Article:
The Kingdom of Jordan has entered a crisis as COVID cases grow, and the public expresses discontent with the health infrastructure.
King Abdullah II visited a hospital in Salt this week after patients died due to a shortage of oxygen supplies. The unusual visit was a reminder of other times when the king has appeared in public to show his leadership, such as in January 2015 after ISIS murdered Jordanian pilot Muath Safi Yousef al-Kasasbeh.
The king’s visit was intended to show the public that he would personally demand answers from the hospital director. This could be an attempt to postpone the growing crisis, because it is highly unusual for a leader to visit a hospital amid angry crowds to sort things out himself. However, monarchies survive partly on symbolic gestures, and the kingdom has survived crises in the past through such methods.
The problems facing Jordan are growing, according to numerous accounts at Al-Ghad media in Jordan.
A report on Wednesday quoted citizens as complaining that they feel safer at home than in hospitals.
“I am ready to die in my house, rather than a hospital,” said one.
Public sentiment is that medical services are the “last option,” a harsh condemnation of medical infrastructure in the kingdom.
The last time I was in Jordan covering medical issues was several years ago to examine aid being given to Syrians and Iraqi refugees. The strain on the health system was obvious even then, despite aid and support that were provided.
The spread of COVID last year led Jordan to put its population under one of the harshest lockdowns globally, widely perceived as caused by Jordan not being able to cope with the huge health crises. When wealthy countries saw hospitals failing, Jordan – with all its economic problems – knew it was in trouble.
It has largely weathered the storm until now, but in an avalanche of articles this week, Jordan appeared to be in a real crisis.
One Al-Ghad article noted that doctors have warned against human gatherings leading to a serious setback during this “critical” period.
Other reports said the health system is “exhausted.”
Al-Ghad reported on Wednesday that “doctors and specialized experts have confirmed that the large outbreak of the coronavirus, especially the British mutation, has led to a rapid spread of the virus, and the registration of large infections that put the health system in a difficult situation. They pointed out the need for the government to take immediate measures to prevent high casualties and stop the flow to hospitals, whether public or private, and thus reduce occupancy rates in isolation departments that have reached 100% in some hospitals.”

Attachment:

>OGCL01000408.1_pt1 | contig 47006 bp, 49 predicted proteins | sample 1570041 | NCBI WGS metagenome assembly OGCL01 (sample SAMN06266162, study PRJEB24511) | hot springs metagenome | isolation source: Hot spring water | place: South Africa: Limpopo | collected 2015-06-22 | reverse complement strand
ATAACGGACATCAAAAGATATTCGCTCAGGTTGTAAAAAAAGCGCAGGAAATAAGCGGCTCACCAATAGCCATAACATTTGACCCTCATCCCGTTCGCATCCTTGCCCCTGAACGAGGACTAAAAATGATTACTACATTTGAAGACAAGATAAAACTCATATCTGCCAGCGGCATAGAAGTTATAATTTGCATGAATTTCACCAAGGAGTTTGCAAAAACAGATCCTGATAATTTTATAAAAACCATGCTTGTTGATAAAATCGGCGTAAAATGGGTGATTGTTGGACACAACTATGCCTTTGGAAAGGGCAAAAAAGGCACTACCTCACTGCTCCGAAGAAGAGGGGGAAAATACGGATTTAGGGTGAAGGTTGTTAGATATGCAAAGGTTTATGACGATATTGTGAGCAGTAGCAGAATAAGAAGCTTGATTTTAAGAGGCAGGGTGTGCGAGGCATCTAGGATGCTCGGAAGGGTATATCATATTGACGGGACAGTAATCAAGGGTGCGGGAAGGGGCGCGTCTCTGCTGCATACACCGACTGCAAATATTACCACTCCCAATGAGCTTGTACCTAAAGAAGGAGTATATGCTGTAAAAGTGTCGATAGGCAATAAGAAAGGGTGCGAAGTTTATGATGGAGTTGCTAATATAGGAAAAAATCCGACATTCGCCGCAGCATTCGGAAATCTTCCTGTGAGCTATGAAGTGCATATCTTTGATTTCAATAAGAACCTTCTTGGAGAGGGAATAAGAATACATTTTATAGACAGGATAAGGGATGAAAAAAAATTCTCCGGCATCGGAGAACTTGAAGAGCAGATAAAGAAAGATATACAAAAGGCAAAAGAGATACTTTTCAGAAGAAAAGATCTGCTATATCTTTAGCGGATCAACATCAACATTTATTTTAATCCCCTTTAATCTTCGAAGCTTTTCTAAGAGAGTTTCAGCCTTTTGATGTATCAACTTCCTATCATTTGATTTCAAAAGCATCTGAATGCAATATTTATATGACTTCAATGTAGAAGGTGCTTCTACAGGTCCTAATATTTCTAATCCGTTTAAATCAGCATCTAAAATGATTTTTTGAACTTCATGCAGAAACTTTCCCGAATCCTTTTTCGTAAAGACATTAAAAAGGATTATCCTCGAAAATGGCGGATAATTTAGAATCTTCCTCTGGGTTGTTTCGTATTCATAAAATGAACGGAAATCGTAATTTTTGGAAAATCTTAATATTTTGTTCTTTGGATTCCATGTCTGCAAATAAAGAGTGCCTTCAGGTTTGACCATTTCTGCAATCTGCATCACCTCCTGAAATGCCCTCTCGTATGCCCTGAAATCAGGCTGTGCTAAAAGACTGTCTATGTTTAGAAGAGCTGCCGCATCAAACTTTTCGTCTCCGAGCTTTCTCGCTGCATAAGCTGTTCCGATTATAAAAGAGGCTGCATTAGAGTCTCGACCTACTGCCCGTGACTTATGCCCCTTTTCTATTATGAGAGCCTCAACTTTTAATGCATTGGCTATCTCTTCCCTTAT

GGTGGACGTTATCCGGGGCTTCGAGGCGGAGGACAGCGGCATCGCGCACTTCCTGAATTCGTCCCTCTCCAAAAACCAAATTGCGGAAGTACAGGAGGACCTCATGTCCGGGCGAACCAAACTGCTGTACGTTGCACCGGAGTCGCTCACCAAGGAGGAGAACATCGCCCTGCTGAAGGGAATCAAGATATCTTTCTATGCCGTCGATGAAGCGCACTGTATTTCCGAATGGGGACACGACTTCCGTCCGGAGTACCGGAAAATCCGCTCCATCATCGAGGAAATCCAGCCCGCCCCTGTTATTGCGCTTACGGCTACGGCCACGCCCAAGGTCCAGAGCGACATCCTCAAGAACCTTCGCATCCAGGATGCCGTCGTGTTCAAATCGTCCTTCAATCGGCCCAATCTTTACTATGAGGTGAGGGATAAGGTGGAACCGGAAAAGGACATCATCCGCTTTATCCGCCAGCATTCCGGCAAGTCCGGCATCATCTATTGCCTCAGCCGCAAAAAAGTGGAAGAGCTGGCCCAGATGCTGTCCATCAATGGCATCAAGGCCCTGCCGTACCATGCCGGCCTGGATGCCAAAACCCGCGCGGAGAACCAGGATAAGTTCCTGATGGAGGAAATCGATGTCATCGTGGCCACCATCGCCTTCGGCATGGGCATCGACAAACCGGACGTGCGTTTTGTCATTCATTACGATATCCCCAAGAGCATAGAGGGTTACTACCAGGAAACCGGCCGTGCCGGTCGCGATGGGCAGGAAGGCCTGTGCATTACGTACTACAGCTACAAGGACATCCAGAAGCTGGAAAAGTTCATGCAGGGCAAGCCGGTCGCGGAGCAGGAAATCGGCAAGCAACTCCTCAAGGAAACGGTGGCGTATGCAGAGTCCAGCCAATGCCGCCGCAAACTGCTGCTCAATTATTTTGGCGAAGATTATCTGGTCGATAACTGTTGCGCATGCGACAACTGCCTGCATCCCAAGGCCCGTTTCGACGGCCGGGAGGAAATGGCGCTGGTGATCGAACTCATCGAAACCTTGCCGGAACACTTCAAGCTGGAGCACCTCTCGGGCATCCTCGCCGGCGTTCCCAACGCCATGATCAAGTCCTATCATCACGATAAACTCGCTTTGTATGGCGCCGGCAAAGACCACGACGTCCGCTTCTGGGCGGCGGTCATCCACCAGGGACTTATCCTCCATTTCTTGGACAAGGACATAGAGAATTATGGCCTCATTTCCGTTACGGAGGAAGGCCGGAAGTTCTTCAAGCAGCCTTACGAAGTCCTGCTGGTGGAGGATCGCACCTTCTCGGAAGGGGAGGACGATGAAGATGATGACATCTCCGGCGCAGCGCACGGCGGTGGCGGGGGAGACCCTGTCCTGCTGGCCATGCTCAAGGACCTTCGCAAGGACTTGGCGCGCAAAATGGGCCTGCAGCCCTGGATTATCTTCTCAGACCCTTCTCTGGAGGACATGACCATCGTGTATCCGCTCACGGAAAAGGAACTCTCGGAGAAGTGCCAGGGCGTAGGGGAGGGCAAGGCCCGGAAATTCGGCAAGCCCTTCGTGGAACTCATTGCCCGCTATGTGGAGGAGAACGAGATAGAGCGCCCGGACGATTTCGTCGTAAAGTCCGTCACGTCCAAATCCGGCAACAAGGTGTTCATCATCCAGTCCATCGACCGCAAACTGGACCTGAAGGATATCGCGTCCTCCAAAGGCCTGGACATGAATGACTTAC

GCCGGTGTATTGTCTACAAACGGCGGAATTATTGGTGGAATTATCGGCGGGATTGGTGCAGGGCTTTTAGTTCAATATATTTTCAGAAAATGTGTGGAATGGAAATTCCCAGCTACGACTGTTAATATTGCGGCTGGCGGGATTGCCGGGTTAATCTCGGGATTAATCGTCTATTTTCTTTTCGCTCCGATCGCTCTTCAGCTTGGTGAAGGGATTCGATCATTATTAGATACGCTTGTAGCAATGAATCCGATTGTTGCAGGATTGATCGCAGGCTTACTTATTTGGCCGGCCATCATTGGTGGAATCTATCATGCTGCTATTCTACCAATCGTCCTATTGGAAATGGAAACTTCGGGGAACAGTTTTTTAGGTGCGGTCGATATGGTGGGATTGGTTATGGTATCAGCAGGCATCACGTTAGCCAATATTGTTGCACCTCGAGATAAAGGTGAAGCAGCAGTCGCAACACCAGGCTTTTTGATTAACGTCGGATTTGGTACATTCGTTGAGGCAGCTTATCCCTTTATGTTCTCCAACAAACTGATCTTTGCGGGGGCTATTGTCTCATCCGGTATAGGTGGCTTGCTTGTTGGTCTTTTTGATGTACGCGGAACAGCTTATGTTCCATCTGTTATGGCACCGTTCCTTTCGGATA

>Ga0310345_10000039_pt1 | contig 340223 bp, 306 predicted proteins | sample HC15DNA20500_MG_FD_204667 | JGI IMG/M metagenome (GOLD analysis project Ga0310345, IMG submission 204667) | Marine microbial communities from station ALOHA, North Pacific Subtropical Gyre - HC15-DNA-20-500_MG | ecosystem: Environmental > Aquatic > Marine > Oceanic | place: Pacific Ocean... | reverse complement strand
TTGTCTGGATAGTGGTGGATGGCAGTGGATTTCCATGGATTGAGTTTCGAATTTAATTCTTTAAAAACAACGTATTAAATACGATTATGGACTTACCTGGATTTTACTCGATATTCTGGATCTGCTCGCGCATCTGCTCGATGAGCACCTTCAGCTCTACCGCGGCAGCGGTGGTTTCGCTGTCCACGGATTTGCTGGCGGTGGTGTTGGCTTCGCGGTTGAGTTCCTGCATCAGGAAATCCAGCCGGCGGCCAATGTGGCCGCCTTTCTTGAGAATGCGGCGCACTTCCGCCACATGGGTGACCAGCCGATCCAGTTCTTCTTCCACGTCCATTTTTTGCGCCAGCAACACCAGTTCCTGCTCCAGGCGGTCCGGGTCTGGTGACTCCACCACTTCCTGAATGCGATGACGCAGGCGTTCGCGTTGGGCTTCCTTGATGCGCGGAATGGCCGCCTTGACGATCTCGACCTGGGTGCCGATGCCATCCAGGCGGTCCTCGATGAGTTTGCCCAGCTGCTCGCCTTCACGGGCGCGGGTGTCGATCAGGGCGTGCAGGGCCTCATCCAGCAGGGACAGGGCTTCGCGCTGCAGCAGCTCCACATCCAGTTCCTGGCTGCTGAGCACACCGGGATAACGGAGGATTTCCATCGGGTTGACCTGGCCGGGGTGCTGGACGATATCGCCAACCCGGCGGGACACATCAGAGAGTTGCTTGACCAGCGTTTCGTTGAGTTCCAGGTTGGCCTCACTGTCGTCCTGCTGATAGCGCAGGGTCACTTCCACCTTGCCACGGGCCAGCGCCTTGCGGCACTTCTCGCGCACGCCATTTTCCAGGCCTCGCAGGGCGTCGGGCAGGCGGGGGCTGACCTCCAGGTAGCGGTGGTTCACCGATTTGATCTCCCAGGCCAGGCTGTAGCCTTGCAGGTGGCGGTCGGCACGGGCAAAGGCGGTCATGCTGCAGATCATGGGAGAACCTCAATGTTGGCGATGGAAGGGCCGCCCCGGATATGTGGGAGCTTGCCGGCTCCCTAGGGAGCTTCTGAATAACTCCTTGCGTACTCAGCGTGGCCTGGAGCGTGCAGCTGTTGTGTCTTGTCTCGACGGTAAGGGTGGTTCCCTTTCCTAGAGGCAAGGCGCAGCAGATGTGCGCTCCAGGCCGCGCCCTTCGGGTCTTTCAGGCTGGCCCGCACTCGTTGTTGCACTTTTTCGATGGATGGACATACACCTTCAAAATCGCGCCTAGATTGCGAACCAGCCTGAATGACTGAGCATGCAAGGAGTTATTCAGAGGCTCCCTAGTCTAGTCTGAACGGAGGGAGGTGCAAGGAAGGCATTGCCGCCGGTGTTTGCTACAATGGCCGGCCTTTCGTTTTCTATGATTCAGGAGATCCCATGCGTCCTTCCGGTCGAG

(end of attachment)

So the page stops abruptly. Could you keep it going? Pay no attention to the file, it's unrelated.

It appears that “terrifying” numbers are being recorded daily. It may be that the numbers are even larger than is fully known because of the presence of refugees and others in the Kingdom, and because of underreporting. The concern is that the country could have more than 10,000 new cases a day.
Furthermore, the crisis could lead to postponement of local elections. One article warned that the Defense Law enacted last year has led to an erosion of limited democratic freedoms. The economy is also reeling. The Defense Law is a form of a state of emergency, giving the government sweeping powers. Members of the teachers union were arrested last August, alarming those who monitor human rights.
Jordan is a state in the middle of the Middle East’s swirling chaos. For years it weathered the storm of the Syrian conflict, enabling some limited support for Syrian rebels and enabling the US to establish the Tanf base inside Syria near the Jordan and Iraq borders. It welcomed hundreds of thousands of Syrian refugees, many of whom will not return and many of whom also have large numbers of children. Jordan calls them brothers but is straining to support them. It received aid from abroad, but the US administration of Donald Trump had less interest in such foreign aid. COVID has made Western donor-countries focus internally, not on Jordan.
Meanwhile, Jordan has had concerns over the US Embassy move to Jerusalem and Israel’s desire to annex parts of the West Bank. Prime Minister Benjamin Netanyahu is seen as taking Jordan for granted, and right-wing voices in Israel often bash the kingdom.
Moreover, Jordan seeks to preserve its rights and status quo in Jerusalem relating to the holy sites. The crown prince of Jordan was denied entry to Israel earlier this month, leading to a crisis.
At the same time, the kingdom often appears to come second in the new era of the Abraham Accords, as many Gulf states now want positive relations with Israel. Jordan has often been critical of these developments, such as when Netanyahu went to Oman in 2018 and Oman’s leader expressed support for including Israel in regional dialogue. Jordan says it wants movement on the two-state issue prior to amicable warmer relations.
COVID has changed all these calculations. Jordan already has many economic challenges and refugees, and now it has another crisis. The hundreds of cases a day, trending toward almost 1,000 new cases, is a worrying situation. However, Jordan is not alone with this problem, as countries in Central and Eastern Europe have also seen cases rise.
The absence of a vaccine solution for Jordan is also worrying.
The commonality between rising cases in Jordan and among Palestinians in the West Bank is likely linked.
There are no clear answers for what will be done if the cases continue to climb. Globally however, trends have shown that even when there is no intervention by government, cases rise and then fall in cycles, they don’t just exponentially rise forever.
The kingdom will have to wait and see, but the growing critique in media and among citizens could reveal cracks in society.